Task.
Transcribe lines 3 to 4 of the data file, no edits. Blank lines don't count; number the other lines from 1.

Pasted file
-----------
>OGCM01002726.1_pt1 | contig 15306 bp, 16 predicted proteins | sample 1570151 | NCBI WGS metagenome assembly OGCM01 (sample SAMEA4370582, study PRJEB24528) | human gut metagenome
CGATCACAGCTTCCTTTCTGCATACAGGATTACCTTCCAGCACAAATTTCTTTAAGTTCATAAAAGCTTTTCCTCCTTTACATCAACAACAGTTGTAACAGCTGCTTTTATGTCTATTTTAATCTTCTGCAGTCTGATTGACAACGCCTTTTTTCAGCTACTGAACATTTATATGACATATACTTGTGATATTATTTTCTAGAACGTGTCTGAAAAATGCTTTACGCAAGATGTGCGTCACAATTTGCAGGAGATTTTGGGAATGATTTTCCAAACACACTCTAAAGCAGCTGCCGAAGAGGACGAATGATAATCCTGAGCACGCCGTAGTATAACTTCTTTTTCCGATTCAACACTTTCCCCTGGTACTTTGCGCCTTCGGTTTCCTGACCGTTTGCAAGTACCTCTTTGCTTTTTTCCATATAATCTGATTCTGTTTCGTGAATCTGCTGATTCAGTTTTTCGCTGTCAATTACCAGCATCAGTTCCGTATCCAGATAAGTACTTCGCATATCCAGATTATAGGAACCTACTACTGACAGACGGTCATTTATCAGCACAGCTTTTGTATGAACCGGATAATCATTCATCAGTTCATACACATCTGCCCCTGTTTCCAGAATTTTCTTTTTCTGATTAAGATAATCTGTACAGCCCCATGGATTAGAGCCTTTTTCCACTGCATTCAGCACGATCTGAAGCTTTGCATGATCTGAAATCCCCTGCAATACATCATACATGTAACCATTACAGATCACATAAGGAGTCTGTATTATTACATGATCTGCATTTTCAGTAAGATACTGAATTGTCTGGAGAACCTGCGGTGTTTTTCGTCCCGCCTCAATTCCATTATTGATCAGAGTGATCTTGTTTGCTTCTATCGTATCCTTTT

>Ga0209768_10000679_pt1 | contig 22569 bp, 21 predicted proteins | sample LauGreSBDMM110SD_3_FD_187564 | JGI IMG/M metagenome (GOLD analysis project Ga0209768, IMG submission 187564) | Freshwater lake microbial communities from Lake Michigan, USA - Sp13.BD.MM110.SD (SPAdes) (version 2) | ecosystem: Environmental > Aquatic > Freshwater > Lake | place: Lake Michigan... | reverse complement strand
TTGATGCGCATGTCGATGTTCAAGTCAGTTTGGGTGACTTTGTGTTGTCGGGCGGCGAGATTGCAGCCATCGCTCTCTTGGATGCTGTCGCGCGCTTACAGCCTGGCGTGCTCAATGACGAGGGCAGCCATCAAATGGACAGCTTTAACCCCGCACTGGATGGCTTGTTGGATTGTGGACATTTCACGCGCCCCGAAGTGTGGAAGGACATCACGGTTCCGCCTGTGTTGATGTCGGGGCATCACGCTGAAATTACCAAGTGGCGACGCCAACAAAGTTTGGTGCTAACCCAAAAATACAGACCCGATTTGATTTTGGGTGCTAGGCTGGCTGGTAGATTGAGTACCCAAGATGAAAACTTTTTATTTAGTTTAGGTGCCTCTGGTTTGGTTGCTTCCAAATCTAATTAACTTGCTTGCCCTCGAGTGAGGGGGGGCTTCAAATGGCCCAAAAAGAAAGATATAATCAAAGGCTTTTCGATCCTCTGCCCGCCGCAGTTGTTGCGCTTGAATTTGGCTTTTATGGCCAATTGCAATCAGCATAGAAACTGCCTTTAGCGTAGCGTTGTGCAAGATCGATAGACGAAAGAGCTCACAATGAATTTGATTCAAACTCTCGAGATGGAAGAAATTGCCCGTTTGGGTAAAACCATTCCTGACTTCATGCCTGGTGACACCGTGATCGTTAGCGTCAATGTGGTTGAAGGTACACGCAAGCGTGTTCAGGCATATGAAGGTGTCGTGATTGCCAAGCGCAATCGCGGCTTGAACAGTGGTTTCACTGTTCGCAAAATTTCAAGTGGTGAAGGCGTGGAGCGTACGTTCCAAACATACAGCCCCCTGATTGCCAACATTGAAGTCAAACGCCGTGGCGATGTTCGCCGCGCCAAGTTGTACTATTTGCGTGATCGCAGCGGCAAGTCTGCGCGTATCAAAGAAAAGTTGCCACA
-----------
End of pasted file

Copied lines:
>Ga0209768_10000679_pt1 | contig 22569 bp, 21 predicted proteins | sample LauGreSBDMM110SD_3_FD_187564 | JGI IMG/M metagenome (GOLD analysis project Ga0209768, IMG submission 187564) | Freshwater lake microbial communities from Lake Michigan, USA - Sp13.BD.MM110.SD (SPAdes) (version 2) | ecosystem: Environmental > Aquatic > Freshwater > Lake | place: Lake Michigan... | reverse complement strand
TTGATGCGCATGTCGATGTTCAAGTCAGTTTGGGTGACTTTGTGTTGTCGGGCGGCGAGATTGCAGCCATCGCTCTCTTGGATGCTGTCGCGCGCTTACAGCCTGGCGTGCTCAATGACGAGGGCAGCCATCAAATGGACAGCTTTAACCCCGCACTGGATGGCTTGTTGGATTGTGGACATTTCACGCGCCCCGAAGTGTGGAAGGACATCACGGTTCCGCCTGTGTTGATGTCGGGGCATCACGCTGAAATTACCAAGTGGCGACGCCAACAAAGTTTGGTGCTAACCCAAAAATACAGACCCGATTTGATTTTGGGTGCTAGGCTGGCTGGTAGATTGAGTACCCAAGATGAAAACTTTTTATTTAGTTTAGGTGCCTCTGGTTTGGTTGCTTCCAAATCTAATTAACTTGCTTGCCCTCGAGTGAGGGGGGGCTTCAAATGGCCCAAAAAGAAAGATATAATCAAAGGCTTTTCGATCCTCTGCCCGCCGCAGTTGTTGCGCTTGAATTTGGCTTTTATGGCCAATTGCAATCAGCATAGAAACTGCCTTTAGCGTAGCGTTGTGCAAGATCGATAGACGAAAGAGCTCACAATGAATTTGATTCAAACTCTCGAGATGGAAGAAATTGCCCGTTTGGGTAAAACCATTCCTGACTTCATGCCTGGTGACACCGTGATCGTTAGCGTCAATGTGGTTGAAGGTACACGCAAGCGTGTTCAGGCATATGAAGGTGTCGTGATTGCCAAGCGCAATCGCGGCTTGAACAGTGGTTTCACTGTTCGCAAAATTTCAAGTGGTGAAGGCGTGGAGCGTACGTTCCAAACATACAGCCCCCTGATTGCCAACATTGAAGTCAAACGCCGTGGCGATGTTCGCCGCGCCAAGTTGTACTATTTGCGTGATCGCAGCGGCAAGTCTGCGCGTATCAAAGAAAAGTTGCCACA